When Kristy and Kenneth Manzanares boarded a cruise ship headed to Alaska, it was supposed to be the beginning of a week-long anniversary celebration for the Utah couple with friends and family. Days later, however, Kristy lay dead on the floor of her cabin, blood splattered around the room, and her husband was charged with her killing.
The July 25, 2017 death was one of three homicides or suspicious deaths that year on one of 10 cruise lines operating in U.S. ports, according to U.S. Department of Transportation statistics.
Most cruise-goers will never encounter any kind of crime, but serious offenses do occur on cruise ships—and can seem even more jolting in what’s supposed to be a festive and fun setting.
The fatal trip on the Emerald Princess started out with the Manzanares couple, high-school sweethearts, commemorating 18 years of marriage with their three daughters and extended family, along with 3,400 other passengers.
But two days into the vacation, the couple apparently got into a loud argument, and when authorities entered their cabin around 9 p.m., they found Kristy with a “severe head wound” and “blood was spread throughout the room on multiple surfaces,” according to an affidavit obtained by A&E Real Crime. “She would not stop laughing at me,” Kenneth told a witness, according to the FBI in Anchorage.
Kenneth was indicted on murder charges and has pleaded not guilty. He remains in the Lemon Creek Correctional Center in Juneau awaiting a May 2019 trial, according to Chloe Martin, a spokesperson for the U.S. Attorney’s Office. [Update: The May trial was canceled and as of June 2019, a new trial date has not been set.]
Homicides aren’t the only serious crimes aboard ships. In 2017, federal authorities reported a total of 106 crimes, including 76 sexual assaults, 13 serious assaults, eight thefts of more than $10,000 and two kidnappings, according to DOT numbers, which compiles the figures in quarterly totals.
But advocates believe additional crimes are taking place, and are working to require authorities to collect data on those as well.
“If you counted the crimes on a cruise ship as you counted crimes in cities, you’d have way more,” says Kendall Carver, chairman of the International Cruise Victims Association. “Groping, thefts under $10,000, so many other crimes.”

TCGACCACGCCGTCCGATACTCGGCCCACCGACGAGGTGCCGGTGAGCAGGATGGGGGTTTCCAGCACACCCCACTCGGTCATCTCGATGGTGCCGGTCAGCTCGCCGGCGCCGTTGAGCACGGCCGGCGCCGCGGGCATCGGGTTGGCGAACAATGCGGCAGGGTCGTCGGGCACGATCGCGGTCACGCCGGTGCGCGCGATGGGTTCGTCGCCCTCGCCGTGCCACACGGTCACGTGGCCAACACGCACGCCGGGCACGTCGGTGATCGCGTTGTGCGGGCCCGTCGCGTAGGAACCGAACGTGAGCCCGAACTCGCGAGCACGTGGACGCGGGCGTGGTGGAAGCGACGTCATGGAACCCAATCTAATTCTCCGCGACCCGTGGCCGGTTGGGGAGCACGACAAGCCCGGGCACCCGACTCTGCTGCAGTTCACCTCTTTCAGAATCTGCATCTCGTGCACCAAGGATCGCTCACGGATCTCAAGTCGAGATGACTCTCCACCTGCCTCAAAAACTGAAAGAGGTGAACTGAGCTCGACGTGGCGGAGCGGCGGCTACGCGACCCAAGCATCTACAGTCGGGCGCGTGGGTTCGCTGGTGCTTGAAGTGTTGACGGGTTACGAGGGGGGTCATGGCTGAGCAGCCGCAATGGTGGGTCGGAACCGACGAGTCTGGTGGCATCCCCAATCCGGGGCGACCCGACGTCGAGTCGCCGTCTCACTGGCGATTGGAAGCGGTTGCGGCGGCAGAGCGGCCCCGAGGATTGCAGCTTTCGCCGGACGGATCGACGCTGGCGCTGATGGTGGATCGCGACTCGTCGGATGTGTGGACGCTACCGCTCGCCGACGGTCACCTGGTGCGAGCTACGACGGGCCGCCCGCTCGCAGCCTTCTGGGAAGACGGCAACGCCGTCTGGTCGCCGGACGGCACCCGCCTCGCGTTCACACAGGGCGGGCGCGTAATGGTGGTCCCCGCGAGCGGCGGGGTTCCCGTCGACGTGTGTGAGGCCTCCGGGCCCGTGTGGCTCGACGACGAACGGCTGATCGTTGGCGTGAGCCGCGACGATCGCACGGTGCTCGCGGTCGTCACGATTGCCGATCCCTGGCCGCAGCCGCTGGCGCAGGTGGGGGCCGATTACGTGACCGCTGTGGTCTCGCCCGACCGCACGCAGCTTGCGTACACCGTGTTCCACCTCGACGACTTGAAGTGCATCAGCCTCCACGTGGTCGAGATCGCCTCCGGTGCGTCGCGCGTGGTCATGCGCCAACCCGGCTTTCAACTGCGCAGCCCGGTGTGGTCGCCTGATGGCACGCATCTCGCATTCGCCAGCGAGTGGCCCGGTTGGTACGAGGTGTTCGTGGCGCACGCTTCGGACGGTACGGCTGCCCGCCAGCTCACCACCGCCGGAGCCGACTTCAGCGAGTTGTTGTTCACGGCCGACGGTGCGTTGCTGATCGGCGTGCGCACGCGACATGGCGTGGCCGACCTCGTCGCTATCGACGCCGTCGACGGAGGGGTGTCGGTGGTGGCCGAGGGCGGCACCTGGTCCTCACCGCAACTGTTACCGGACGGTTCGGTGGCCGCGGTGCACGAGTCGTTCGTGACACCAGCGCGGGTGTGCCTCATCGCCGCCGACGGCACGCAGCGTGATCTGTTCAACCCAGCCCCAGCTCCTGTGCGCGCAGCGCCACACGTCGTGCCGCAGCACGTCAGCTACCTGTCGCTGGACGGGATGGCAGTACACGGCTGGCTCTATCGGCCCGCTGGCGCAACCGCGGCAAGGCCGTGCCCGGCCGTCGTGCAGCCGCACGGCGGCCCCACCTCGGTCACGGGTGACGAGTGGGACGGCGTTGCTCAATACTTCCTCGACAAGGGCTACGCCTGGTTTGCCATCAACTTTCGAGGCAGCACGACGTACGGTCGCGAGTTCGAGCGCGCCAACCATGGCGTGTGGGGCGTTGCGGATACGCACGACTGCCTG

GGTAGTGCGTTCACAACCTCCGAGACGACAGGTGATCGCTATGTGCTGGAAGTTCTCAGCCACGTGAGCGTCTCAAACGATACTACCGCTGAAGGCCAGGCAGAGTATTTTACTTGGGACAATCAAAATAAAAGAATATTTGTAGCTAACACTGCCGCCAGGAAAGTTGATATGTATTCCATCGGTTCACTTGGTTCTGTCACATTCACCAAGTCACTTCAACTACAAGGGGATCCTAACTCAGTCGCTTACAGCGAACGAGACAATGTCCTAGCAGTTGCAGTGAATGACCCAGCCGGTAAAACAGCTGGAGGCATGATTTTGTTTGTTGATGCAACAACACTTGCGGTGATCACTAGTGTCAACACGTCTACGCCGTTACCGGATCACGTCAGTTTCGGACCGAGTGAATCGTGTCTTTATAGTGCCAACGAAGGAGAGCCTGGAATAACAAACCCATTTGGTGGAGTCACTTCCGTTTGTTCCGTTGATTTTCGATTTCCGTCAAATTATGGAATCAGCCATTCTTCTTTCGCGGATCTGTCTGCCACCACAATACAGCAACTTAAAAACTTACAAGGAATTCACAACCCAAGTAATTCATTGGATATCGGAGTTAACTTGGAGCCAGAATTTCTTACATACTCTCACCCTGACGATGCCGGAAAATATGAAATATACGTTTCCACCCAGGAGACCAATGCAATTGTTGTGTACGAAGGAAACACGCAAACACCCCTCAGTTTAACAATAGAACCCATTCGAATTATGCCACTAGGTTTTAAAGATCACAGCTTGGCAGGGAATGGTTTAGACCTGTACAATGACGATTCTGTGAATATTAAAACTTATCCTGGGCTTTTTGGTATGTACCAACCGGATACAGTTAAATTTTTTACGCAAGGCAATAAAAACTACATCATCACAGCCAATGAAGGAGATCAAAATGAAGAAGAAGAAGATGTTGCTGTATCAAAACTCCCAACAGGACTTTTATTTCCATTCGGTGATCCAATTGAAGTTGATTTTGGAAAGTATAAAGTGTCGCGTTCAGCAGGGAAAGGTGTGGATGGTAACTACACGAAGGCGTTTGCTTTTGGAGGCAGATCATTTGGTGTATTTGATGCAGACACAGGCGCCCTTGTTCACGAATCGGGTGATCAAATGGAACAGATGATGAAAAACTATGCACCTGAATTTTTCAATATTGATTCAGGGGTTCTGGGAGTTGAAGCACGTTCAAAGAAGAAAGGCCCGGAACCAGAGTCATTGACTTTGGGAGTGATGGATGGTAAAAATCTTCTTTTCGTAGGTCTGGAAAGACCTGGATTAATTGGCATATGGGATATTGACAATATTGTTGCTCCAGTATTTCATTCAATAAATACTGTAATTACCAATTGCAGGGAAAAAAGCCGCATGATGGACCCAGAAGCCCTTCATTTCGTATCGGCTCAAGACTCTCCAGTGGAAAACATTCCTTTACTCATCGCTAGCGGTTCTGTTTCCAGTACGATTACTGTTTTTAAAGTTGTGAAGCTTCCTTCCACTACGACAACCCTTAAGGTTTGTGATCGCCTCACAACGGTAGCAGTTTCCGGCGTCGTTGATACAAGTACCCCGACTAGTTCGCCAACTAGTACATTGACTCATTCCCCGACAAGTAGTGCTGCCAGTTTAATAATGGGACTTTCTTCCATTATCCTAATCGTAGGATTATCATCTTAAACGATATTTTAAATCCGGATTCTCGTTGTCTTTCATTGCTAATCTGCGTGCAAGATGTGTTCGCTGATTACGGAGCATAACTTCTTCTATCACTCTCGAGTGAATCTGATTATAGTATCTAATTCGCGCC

In addition to fighting to expand the list of reportable infractions, Carver also wants to let passengers know they have the right to go directly to the FBI for help, instead of relying solely on ship personnel.
U.S. Rep. Doris Matsui of California says crimes at sea are an unfortunate reality, and she co-authored a bill in 2010 to expand protections to passengers after hearing from victims.
“This issue is very personal to me,” she tells A&E Real Crime. “A constituent approached me and shared that she had been a victim of sexual assault on a cruise ship. As I looked into how we could help her and others who are victims of assault at sea, I realized the law at the time did not adequately protect passengers.”
However, Matsui says, “there is certainly more work to do,” noting that new legislation she introduced would improve crime-reporting mechanisms as well as information available to cruisers.
The bill, the Cruise Passenger Protection Act, is still awaiting action in the transportation committee, but “there’s no legitimate reason why this shouldn’t be able to move through Committee,” she says.
But the cruise industry’s trade group, the Cruise Lines International Association, maintains cruising is safe, with far fewer incidents than on land.
“A cruise vacation remains one of the safest forms of travel,” says Brian Salerno, a senior vice president with the association, noting that cruise lines “are subject to strict legal requirements for the reporting of crimes on board.”
Salerno wouldn’t disclose the specifics of security protocols, but says, “cruise lines do have security professionals onboard, some of whom are former law-enforcement officers” but that employing an independent police force wouldn’t make sense, given that its officers “would not have law-enforcement powers or jurisdiction.”
He says cruise lines work with the appropriate law-enforcement authorities, who are “best equipped, and sometimes mandated by law, to address any allegations of serious crime on a cruise ship.”
Carver says cruise lines don’t like to publicize anything untoward on their boats for fear of losing customers, but believes people have a right know all the facts.
He advises passengers to be aware of their surroundings and not forget normal precautions just because they are on vacation.
“A cruise ship is a floating city with thousands of people on board, serving unlimited drinks, with no police,” says Carver, whose daughter Merrian Carver disappeared in 2004 from a Celebrity cruise to Alaska and has never been found. “What do you think is going to happen? It’s not a crime-free area; [passengers] need to use common sense.”